Dressage Lesson #3 - I coulda been a trail horse!

Dressage lesson number three happened yesterday morning. This time the Pivo fail was not having enough space on my phone to record the video. Some time soon we will get this right... 

It was just Yoshi and I today, so we got right to it. Today he did start out much brighter and with more push from behind, and dressage trainer was really complementary of that energy. I think that is thanks to our jump lesson and REALLY moving forward in the gaits. In continuing the parallel lessons, we worked on... transitions! Yoshi is pretty sure this is horse torture. 

She had us getting really round and even a bit deep before asking for the upwards transitions. I was instructed to "keep riding and bending" through the transition, the parallel to jump trainer's "don't throw away your hands as you ask". We also worked on the small trot, big trot exercise again, although this time she called it collected trot, which is so much of a stretch it's kinda funny. But that was the idea she was going towards, which makes sense.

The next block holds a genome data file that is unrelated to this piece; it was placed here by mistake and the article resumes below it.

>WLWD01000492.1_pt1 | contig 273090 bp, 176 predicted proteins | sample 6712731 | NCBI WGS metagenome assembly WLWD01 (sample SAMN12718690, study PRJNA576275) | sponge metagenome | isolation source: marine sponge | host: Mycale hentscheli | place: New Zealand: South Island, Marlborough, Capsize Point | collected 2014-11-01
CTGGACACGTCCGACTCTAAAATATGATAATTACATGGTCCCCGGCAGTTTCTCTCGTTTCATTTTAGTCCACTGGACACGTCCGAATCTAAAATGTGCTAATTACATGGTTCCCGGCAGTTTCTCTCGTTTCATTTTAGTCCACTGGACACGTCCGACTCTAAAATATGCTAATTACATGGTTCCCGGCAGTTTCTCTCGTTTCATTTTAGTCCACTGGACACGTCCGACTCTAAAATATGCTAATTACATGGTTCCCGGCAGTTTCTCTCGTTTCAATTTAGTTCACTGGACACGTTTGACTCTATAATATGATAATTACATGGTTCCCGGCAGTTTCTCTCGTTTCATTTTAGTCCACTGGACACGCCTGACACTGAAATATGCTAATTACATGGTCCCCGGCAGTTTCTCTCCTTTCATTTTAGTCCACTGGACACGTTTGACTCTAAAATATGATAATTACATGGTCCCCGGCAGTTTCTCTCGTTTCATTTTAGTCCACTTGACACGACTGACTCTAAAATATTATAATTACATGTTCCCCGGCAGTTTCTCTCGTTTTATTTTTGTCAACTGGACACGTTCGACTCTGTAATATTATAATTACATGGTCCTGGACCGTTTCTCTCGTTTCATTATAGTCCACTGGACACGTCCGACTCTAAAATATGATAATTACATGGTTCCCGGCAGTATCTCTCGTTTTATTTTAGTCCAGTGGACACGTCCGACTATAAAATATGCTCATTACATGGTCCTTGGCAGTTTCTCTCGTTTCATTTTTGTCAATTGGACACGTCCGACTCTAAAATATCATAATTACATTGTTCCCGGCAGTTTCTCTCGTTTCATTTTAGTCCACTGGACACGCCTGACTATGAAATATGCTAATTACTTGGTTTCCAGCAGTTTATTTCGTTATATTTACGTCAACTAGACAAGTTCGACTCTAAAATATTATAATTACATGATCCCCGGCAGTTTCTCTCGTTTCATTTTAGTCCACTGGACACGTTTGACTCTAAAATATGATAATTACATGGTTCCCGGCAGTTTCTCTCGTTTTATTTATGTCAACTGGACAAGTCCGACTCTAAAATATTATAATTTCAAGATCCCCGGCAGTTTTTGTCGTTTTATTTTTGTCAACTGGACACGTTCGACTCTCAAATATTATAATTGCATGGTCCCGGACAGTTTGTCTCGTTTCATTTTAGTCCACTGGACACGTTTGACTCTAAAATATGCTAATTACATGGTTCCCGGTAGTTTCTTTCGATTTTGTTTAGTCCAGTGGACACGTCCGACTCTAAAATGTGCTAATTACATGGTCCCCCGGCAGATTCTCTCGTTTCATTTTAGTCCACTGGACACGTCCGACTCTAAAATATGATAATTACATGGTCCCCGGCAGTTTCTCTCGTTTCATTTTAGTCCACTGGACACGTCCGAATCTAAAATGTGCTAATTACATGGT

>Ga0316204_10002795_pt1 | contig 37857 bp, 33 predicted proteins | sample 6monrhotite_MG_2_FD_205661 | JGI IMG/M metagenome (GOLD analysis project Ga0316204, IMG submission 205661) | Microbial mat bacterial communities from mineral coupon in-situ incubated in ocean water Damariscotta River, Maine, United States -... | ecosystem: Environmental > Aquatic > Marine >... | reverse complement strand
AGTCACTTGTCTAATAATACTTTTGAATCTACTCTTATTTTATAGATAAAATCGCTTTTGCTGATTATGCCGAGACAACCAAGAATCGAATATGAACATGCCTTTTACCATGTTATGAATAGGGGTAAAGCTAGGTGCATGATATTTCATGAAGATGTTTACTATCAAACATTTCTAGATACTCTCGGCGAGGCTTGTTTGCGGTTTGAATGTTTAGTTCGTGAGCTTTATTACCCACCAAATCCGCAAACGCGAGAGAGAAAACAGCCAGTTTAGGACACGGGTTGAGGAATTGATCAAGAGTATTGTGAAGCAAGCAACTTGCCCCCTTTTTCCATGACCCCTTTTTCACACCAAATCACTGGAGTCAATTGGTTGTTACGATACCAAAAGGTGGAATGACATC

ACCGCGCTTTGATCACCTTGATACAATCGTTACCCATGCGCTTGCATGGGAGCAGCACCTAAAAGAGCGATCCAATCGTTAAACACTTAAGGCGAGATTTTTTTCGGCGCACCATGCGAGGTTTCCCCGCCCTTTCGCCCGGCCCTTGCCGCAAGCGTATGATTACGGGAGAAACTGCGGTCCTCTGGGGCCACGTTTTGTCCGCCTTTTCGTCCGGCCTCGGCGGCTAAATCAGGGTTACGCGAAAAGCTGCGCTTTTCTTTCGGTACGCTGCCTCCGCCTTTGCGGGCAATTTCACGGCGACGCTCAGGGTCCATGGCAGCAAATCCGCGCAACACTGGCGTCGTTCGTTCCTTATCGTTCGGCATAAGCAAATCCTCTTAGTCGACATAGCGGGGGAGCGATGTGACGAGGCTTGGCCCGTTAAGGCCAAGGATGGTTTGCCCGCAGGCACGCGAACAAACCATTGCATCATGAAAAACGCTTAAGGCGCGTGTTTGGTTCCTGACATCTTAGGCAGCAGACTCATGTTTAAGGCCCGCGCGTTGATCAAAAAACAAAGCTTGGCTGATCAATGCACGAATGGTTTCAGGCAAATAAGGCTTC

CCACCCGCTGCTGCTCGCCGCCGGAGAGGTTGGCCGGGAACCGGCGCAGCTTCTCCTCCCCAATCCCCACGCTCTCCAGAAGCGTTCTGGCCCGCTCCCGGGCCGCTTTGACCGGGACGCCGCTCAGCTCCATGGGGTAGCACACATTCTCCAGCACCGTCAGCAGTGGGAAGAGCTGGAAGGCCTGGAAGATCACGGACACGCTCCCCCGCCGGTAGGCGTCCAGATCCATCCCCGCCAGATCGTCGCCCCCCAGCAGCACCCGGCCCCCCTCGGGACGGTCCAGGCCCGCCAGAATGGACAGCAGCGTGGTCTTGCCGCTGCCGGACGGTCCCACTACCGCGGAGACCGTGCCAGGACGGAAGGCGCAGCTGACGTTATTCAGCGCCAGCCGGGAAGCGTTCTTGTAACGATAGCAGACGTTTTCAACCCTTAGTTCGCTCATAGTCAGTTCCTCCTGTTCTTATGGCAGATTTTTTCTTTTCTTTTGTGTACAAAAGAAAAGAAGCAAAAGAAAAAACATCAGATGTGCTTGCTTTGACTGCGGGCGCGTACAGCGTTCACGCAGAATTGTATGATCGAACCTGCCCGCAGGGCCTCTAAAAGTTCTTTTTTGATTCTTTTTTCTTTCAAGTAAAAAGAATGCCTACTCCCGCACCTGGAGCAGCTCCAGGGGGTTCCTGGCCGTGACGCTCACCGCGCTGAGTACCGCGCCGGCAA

She had us start working on this in the canter too. First, she addressed my position and told me to put my butt down in the saddle and not let it leave. Shoulders back, lift up, sit bones down, drop femur straight down from there. Then we started working on collecting. Just a continuation of horsey torture. He was pretty sure that collecting a bit meant trot. Which gave us some very nice canter-trot transitions. I need to be more clear in my seat that we are still cantering. She said this should be an easier gait to work at, but that this was all going to be hard for him because he was a big, long horse, more rectangle than square. So the lateral work will come easier but the collection will be harder. Again, collection is used very loosely, we were basically asking him to go from his normal canter stride, which is around 13 feet I think, based on the pole exercises I've been working on with him, to maybe a 12 foot stride. Holy hell though, baby horse and I struggled. I think we struggled just as much 2 weeks ago when she introduced the idea at the trot, but I've already suppressed that. She had us shortening the stride and then moving to a 15m circle. Then we were allowed to go back to his normal stride and then back to the 20m circle. She also started to introduce the idea of a stretchy trot at the very end. Just across a diagonal and then we walked and ended there. He actually looked less exhausted at the end of the lesson today, I think the muscles we're using are getting stronger! I may be anthropomorphizing, but he seems to be enjoying the work as well and is becoming much lighter and easier to ride. It's so much fun!